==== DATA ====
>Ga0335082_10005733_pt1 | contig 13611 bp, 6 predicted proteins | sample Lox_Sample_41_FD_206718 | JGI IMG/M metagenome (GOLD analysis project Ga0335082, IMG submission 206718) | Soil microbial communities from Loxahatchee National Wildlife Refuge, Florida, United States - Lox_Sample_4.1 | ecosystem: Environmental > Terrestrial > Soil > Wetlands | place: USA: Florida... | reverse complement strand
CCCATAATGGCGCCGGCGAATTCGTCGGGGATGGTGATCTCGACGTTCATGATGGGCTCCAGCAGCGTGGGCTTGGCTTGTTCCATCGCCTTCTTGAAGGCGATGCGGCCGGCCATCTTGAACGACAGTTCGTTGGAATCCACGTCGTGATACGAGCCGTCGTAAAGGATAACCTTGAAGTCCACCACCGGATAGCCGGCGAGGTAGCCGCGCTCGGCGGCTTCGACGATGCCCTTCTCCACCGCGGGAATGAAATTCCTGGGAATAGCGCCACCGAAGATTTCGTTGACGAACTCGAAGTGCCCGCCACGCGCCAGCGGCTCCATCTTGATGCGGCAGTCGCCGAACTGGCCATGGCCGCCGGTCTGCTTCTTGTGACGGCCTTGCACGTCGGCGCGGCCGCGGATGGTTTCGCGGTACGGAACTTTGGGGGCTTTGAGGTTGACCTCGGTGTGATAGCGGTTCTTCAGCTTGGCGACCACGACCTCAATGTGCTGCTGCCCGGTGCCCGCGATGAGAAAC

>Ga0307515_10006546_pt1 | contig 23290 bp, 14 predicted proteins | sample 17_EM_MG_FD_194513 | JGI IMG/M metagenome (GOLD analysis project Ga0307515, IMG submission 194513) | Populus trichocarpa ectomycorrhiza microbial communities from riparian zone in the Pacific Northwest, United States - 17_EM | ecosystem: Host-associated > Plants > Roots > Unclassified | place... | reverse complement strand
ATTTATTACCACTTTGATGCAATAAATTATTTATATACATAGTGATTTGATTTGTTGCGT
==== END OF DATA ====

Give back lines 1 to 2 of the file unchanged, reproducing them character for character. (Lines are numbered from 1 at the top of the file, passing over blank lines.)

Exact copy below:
>Ga0335082_10005733_pt1 | contig 13611 bp, 6 predicted proteins | sample Lox_Sample_41_FD_206718 | JGI IMG/M metagenome (GOLD analysis project Ga0335082, IMG submission 206718) | Soil microbial communities from Loxahatchee National Wildlife Refuge, Florida, United States - Lox_Sample_4.1 | ecosystem: Environmental > Terrestrial > Soil > Wetlands | place: USA: Florida... | reverse complement strand
CCCATAATGGCGCCGGCGAATTCGTCGGGGATGGTGATCTCGACGTTCATGATGGGCTCCAGCAGCGTGGGCTTGGCTTGTTCCATCGCCTTCTTGAAGGCGATGCGGCCGGCCATCTTGAACGACAGTTCGTTGGAATCCACGTCGTGATACGAGCCGTCGTAAAGGATAACCTTGAAGTCCACCACCGGATAGCCGGCGAGGTAGCCGCGCTCGGCGGCTTCGACGATGCCCTTCTCCACCGCGGGAATGAAATTCCTGGGAATAGCGCCACCGAAGATTTCGTTGACGAACTCGAAGTGCCCGCCACGCGCCAGCGGCTCCATCTTGATGCGGCAGTCGCCGAACTGGCCATGGCCGCCGGTCTGCTTCTTGTGACGGCCTTGCACGTCGGCGCGGCCGCGGATGGTTTCGCGGTACGGAACTTTGGGGGCTTTGAGGTTGACCTCGGTGTGATAGCGGTTCTTCAGCTTGGCGACCACGACCTCAATGTGCTGCTGCCCGGTGCCCGCGATGAGAAAC